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Saturday, August 3, 2013

The Secret to my Sanity


My first child was born when Dr. Richard Ferber's book, Solve Your Child's Sleep Problems, had taken the world of parenting by storm. I enthusiastically adhered to his notion that children can and need their sleep. That's why, for eighteen years, I have been a strict proponent of bedtime for all five of my children.
This has been my most brilliant parenting move ever. In fact, I often contribute my children's good behavior to a solid night's sleep as well as their advance love for literacy. I tuck my kids in early every night with hugs, kisses, books and the warm glow of a bed lamp. It's downright angelic. 
All of that is true however I don't want to mislead you. I also support early bedtimes because I believe it to be my strongest defense against insanity. Caring for five kids all day, everyday is enough to push any middle-aged woman over the edge. The fact is I need a break, a big fat break everyday from my own children. 
I'm not ashamed to admit it. Make no mistake - they are the light in my world, my heritage, the joy of my life and twinkle in my eye. I love them. I totally do. I just also need a break from them. 

 
My early to bed strategy has worked superbly for me until lately. This year, as the lazy days of summer settled over our household and we all shifted to a more relaxed schedule, I made my annual big deal about moving the kids' bedtimes back a few minutes.
Before my children could tell time this was, of course, a brilliant move on my part, as they would shower me with appreciation for my generous gift. But in June, when I announced with feigned authority that bedtime could be moved to ten o'clock my kids scoffed.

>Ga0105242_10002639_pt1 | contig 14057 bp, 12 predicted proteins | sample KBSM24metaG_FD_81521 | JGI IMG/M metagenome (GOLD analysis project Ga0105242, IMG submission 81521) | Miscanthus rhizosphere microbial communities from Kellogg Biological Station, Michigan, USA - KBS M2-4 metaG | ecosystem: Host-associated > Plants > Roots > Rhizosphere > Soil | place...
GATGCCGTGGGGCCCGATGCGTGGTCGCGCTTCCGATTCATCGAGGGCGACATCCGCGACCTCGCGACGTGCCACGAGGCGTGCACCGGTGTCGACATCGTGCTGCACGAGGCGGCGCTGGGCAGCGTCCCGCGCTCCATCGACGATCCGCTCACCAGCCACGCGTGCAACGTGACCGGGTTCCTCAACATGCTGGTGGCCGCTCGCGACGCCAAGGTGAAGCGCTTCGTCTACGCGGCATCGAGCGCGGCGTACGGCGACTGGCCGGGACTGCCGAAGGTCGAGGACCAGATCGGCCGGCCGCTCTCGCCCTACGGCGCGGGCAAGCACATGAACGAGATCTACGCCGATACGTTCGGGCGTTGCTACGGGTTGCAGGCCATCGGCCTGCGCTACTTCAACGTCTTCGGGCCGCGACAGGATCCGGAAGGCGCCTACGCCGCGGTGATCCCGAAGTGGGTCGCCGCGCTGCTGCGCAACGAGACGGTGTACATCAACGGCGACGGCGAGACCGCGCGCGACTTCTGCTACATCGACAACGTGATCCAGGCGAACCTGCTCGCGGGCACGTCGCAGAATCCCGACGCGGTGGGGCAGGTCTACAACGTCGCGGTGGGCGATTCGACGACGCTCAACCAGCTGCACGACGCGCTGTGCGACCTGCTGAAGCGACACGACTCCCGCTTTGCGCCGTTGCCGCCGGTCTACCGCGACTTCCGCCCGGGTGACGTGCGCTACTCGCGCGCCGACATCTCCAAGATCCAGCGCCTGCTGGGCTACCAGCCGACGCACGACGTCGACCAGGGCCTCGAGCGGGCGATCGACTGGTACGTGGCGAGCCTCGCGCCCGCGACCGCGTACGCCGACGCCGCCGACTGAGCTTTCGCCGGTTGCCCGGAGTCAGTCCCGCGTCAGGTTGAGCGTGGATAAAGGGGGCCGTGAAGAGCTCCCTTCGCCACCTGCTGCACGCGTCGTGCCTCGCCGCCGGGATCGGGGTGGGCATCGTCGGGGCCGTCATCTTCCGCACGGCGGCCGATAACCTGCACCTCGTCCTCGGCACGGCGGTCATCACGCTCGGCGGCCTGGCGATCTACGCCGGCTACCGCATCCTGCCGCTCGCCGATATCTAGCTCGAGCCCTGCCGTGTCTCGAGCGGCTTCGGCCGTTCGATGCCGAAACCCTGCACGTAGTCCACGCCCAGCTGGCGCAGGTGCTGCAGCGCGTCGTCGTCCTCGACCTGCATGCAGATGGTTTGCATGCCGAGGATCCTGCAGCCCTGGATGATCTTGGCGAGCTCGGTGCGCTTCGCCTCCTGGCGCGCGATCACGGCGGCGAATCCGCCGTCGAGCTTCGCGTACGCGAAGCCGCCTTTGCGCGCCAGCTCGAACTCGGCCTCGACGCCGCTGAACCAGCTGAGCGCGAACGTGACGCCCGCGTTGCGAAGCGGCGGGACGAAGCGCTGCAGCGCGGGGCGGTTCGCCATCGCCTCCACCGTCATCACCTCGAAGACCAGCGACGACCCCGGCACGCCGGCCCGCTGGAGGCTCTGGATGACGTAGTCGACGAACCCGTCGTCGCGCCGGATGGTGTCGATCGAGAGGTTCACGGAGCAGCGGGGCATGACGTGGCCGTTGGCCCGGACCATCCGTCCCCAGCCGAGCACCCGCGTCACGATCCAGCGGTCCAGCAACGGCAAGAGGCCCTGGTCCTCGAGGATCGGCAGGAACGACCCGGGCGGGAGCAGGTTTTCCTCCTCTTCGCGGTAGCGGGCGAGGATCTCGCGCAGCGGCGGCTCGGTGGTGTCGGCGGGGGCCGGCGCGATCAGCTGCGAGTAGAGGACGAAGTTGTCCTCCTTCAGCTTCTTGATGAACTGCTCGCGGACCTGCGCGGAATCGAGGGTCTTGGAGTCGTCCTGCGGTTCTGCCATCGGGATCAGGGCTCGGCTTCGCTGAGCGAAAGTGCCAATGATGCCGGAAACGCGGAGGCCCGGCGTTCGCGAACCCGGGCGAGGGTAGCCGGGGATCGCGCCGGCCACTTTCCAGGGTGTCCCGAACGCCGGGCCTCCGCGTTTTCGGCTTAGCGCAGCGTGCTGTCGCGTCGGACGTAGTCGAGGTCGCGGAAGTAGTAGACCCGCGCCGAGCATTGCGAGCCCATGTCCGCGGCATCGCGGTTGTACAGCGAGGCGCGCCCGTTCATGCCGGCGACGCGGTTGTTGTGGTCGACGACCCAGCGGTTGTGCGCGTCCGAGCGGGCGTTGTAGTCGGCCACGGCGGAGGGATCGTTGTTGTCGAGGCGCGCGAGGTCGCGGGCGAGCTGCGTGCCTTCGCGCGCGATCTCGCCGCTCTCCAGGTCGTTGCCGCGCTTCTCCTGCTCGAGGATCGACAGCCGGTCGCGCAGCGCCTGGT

And by scoffed I mean; they laughed at me. 
Instantly I was engaged in an awkward stand off.  Sensing my daily dose of solitude was in dire straights I insisted that growing kids need their sleep, guaranteed they would be healthier and promised that they didn't have to actually go to sleep but could read as long as they wanted. 
Even as I spoke the words I knew I sounded lame. My three oldest, teenagers, stared at me as if to say, "Do you hear yourself, mu-ther?"
I knew they were right. It was age inappropriate for me to expect 13, 14 and 17 year olds to go to bed early.
If my siblings and I weren't such hellions when we were young, perhaps I wouldn't have had heart palpitations when the notion came to me that for the first time in my parenting career I was going to bed before my children. I clearly remember waiting for my mom and dad to go to bed so the 'real fun' could begin. 
A deep despair spread over my consciousness as I wrestled with dread sensing my entire bedtime ritual was waning. In the good old days we did a head count, sent the kids off to bed, had supreme possession of the remote control and a little solitude. 
I admit I'm a night owl, and I do love my quiet time, but as desperate as I was I knew there was no chance staying up past the kids was feasible. My best bet was to pray the house was still intact in the morning and adjust my expectations.  
Turns out that teenagers who stay up late also sleep in late. So, good news, I rebuffed delirium simply by moving my me-time to the beginning of the day. My coffee pot has never felt so loved.
Now, August has arrived and summer is drawing to a close. Our tribe is back to school shopping and I'm ecstatic to return to a more structured schedule that includes, you guessed it, early bedtimes. 
You would think this summer's experience would have challenged my early to bed theory but let's not forget that my entire parenting career rests solely on my ability to keep my mental culpability. I am not about to risk losing it now. My kids will be going back to bed early the moment that school bell rings. Why? Because I'm the mom and I said so! That's why!



This article appears as a part of a weekly series for The Daily Review Atlas. Stephanie is a parent educator for the Monmouth-Roseville preschool program as well as a mother to five children ranging in age from 8 year old twins to a college-bound teenager. She can be reached at ssikorski@mr238.org

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